Camping vacation with a motorhome means freedom and independence, but there are limits. One of the most important points in the supply of freshwater. Only if this is ensured, you can cook, rinse, wash your hands, and shower.
A water tank is usually indispensable when camping with a camper or caravan. The tank provides you with clean water for rinsing, washing, and cooking and is one of the most important components in the vehicle.
In other words: Only with water does your motorhome really feel like home. That’s exactly why many motorhomes have a built-in water tank. But especially for camping beginners, many questions arise: How big does the water tank have to be? Can a tank be retrofitted? Are there alternatives to the built-in water tank? What do you have to pay attention to when cleaning the water tank? And can mam actually drink the freshwater from the water tank without hesitation? We would like to clarify exactly this and much more in the following article!
Water supply in the RV: how it works
The water supply in the motorhome is an integrated system that is installed in the vehicle. It consists of a freshwater tank, suitably long and clearly visible hoses and a waste water tank. Some campers also install outlet valves, for example, at the cooking area, and in the wet cell.
In principle, the water supply in motorhomes always works similarly. The freshwater tank is located in a fixed place and is usually filled from the outside with a hose or canister through the filler neck. A pump draws the water from the tank, and it then travels through hoses to individual components such as the kitchen or wet room.
After consumption, the gray water flows into a special wastewater tank. There it is collected and can be disposed of at designated locations (campsites or a disposal station). Since the pump must be supplied with electricity, the following applies no water without electricity.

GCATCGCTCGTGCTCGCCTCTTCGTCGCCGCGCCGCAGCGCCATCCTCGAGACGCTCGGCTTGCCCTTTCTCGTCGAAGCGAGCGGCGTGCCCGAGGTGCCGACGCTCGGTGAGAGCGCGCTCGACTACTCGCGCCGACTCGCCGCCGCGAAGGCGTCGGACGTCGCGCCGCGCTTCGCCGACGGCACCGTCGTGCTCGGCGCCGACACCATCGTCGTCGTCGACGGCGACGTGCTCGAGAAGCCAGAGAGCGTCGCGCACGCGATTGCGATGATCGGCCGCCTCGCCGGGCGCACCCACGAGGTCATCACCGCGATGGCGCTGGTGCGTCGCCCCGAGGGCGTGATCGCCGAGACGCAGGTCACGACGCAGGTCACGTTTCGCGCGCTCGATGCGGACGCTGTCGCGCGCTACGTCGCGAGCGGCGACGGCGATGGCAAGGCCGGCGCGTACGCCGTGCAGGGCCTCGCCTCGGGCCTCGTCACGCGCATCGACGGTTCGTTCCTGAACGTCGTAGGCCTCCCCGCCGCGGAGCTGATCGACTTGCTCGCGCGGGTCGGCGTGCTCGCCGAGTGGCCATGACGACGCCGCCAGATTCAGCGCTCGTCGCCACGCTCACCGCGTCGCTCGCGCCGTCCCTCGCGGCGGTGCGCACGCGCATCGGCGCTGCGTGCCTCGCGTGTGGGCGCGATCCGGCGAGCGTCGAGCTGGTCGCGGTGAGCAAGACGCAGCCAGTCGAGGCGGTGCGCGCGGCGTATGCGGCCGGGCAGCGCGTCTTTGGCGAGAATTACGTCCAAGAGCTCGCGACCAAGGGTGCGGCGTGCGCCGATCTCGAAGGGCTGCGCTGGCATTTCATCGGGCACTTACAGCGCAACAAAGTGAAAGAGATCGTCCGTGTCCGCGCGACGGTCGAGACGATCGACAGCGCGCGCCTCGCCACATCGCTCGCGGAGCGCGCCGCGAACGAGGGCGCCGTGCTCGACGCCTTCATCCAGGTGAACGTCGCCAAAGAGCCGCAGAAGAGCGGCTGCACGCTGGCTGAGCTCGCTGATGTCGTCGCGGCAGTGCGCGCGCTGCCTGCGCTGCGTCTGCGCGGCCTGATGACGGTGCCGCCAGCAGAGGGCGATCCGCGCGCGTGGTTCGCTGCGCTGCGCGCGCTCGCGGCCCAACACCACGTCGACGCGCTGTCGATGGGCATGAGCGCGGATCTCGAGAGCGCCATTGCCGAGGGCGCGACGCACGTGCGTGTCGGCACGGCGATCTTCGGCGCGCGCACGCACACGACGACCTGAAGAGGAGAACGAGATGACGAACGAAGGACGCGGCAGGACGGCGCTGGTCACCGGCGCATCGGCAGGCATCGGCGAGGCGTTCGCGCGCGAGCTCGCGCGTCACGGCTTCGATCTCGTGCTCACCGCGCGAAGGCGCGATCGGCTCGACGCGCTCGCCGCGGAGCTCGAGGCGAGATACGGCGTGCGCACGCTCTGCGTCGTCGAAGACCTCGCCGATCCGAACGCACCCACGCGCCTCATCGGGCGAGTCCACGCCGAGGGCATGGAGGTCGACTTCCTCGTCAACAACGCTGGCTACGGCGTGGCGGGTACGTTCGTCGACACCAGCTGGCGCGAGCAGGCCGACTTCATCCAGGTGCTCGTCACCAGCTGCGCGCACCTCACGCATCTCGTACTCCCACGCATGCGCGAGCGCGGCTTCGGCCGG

How big does the water tank in the motorhome need to be?
Motorhomes up to 2.2 lbs often have a water tank with a capacity of 13 to 20 gals. If you’re frugal, that’s enough for a little cooking and occasional hand washing. However, you will have to fill the tank regularly (every 2-3 days), for example at a waste disposal station at a campsite.
In general, water consumption adds up faster than you think when camping. Two people use about 10 gals of water a day. This includes the water for cooking, rinsing, washing hands, and brushing teeth, and the water for a built-in camping toilet. If you take a shower every day, the consumption increases to about 21 gals per day.
Therefore, to avoid having to constantly refill water, a larger tank is recommended. Tanks with a capacity of 15 to 26 gals or even up to 40 gals can be retrofitted in almost all motorhomes from 2.2 lbs. It is not uncommon for them to come as standard. Especially if you are driving longer distances and want to be self-sufficient without a campsite, you should adjust the size accordingly.
Water tank in RV: Underfloor tank vs. aboveground tank
In motorhomes, a distinction is usually made between two different types of tanks:
- Underfloor tanks
- Above-ground tanks
As the name suggests, the underfloor tank is located under the vehicle. It is essential to pay attention to the workmanship and the material! Since the underfloor tank is mounted under the vehicle, it should be able to withstand even stone impacts or minor contact with the road surface without major damage. Above-ground tanks, on the other hand, are installed in the interior of the motorhome and accordingly reduce the available space in the interior. Both types of tanks have advantages and disadvantages that you should definitely consider when making your decision.
Advantages of underfloor tanks
- Underfloor tanks can be installed on the vehicle in different sizes. The installation of XXL tanks up to 26 gals is no problem for most models.
- No additional storage space inside the vehicle is necessary.
- Refilling and cleaning the tank is effortless.
- The material is very robust and durable.
Disadvantages of underfloor tanks
- Due to the design, underfloor tanks are prone to damage. In most cases, road bumps and stones are responsible for the damage.
- Ground clearance is significantly limited. Driving on dirt roads or rough terrain should be avoided.
- Non-insulated tanks can suffer frost damage during the cold season when the water freezes.
Advantages of above-ground tanks
- Frost damage can be more easily avoided.
- Damage due to external influences and road conditions is eliminated.